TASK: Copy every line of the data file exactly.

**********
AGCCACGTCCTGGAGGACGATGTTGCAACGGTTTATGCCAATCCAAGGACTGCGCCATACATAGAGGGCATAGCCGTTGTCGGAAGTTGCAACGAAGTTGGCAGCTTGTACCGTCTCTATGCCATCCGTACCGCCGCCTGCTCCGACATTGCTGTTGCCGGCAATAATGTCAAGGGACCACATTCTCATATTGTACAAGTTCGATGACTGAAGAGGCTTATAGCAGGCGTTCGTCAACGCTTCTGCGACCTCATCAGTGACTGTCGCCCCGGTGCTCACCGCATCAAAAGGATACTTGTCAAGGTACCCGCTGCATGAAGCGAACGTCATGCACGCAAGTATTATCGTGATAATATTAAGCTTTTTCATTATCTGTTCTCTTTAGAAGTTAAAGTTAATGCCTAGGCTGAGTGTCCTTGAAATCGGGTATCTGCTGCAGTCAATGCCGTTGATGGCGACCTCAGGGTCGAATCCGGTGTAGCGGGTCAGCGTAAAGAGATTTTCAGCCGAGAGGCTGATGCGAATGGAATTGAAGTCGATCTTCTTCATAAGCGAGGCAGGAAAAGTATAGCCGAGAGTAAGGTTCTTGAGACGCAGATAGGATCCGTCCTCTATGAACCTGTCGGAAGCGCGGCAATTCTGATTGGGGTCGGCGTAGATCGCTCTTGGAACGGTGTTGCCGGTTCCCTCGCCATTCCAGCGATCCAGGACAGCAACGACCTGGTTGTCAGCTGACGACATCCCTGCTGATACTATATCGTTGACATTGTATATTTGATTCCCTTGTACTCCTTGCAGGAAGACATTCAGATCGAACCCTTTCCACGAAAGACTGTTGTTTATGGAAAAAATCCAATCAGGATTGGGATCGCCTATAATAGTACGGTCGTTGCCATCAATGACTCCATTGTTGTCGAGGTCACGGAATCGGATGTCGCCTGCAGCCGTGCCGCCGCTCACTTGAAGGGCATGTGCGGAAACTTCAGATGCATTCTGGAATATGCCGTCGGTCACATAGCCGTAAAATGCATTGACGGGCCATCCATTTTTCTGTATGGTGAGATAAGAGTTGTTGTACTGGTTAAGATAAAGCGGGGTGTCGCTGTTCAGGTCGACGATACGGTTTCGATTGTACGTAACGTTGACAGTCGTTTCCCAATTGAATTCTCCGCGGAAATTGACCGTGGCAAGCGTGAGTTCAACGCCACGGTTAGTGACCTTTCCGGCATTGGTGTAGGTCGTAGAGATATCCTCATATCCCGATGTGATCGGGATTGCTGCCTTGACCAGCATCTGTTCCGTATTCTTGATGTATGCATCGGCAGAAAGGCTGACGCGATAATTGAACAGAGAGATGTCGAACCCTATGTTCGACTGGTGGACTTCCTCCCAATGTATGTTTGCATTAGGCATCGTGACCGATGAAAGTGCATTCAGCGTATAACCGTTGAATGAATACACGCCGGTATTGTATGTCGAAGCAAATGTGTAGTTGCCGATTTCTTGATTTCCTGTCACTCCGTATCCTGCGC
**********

AGCCACGTCCTGGAGGACGATGTTGCAACGGTTTATGCCAATCCAAGGACTGCGCCATACATAGAGGGCATAGCCGTTGTCGGAAGTTGCAACGAAGTTGGCAGCTTGTACCGTCTCTATGCCATCCGTACCGCCGCCTGCTCCGACATTGCTGTTGCCGGCAATAATGTCAAGGGACCACATTCTCATATTGTACAAGTTCGATGACTGAAGAGGCTTATAGCAGGCGTTCGTCAACGCTTCTGCGACCTCATCAGTGACTGTCGCCCCGGTGCTCACCGCATCAAAAGGATACTTGTCAAGGTACCCGCTGCATGAAGCGAACGTCATGCACGCAAGTATTATCGTGATAATATTAAGCTTTTTCATTATCTGTTCTCTTTAGAAGTTAAAGTTAATGCCTAGGCTGAGTGTCCTTGAAATCGGGTATCTGCTGCAGTCAATGCCGTTGATGGCGACCTCAGGGTCGAATCCGGTGTAGCGGGTCAGCGTAAAGAGATTTTCAGCCGAGAGGCTGATGCGAATGGAATTGAAGTCGATCTTCTTCATAAGCGAGGCAGGAAAAGTATAGCCGAGAGTAAGGTTCTTGAGACGCAGATAGGATCCGTCCTCTATGAACCTGTCGGAAGCGCGGCAATTCTGATTGGGGTCGGCGTAGATCGCTCTTGGAACGGTGTTGCCGGTTCCCTCGCCATTCCAGCGATCCAGGACAGCAACGACCTGGTTGTCAGCTGACGACATCCCTGCTGATACTATATCGTTGACATTGTATATTTGATTCCCTTGTACTCCTTGCAGGAAGACATTCAGATCGAACCCTTTCCACGAAAGACTGTTGTTTATGGAAAAAATCCAATCAGGATTGGGATCGCCTATAATAGTACGGTCGTTGCCATCAATGACTCCATTGTTGTCGAGGTCACGGAATCGGATGTCGCCTGCAGCCGTGCCGCCGCTCACTTGAAGGGCATGTGCGGAAACTTCAGATGCATTCTGGAATATGCCGTCGGTCACATAGCCGTAAAATGCATTGACGGGCCATCCATTTTTCTGTATGGTGAGATAAGAGTTGTTGTACTGGTTAAGATAAAGCGGGGTGTCGCTGTTCAGGTCGACGATACGGTTTCGATTGTACGTAACGTTGACAGTCGTTTCCCAATTGAATTCTCCGCGGAAATTGACCGTGGCAAGCGTGAGTTCAACGCCACGGTTAGTGACCTTTCCGGCATTGGTGTAGGTCGTAGAGATATCCTCATATCCCGATGTGATCGGGATTGCTGCCTTGACCAGCATCTGTTCCGTATTCTTGATGTATGCATCGGCAGAAAGGCTGACGCGATAATTGAACAGAGAGATGTCGAACCCTATGTTCGACTGGTGGACTTCCTCCCAATGTATGTTTGCATTAGGCATCGTGACCGATGAAAGTGCATTCAGCGTATAACCGTTGAATGAATACACGCCGGTATTGTATGTCGAAGCAAATGTGTAGTTGCCGATTTCTTGATTTCCTGTCACTCCGTATCCTGCGC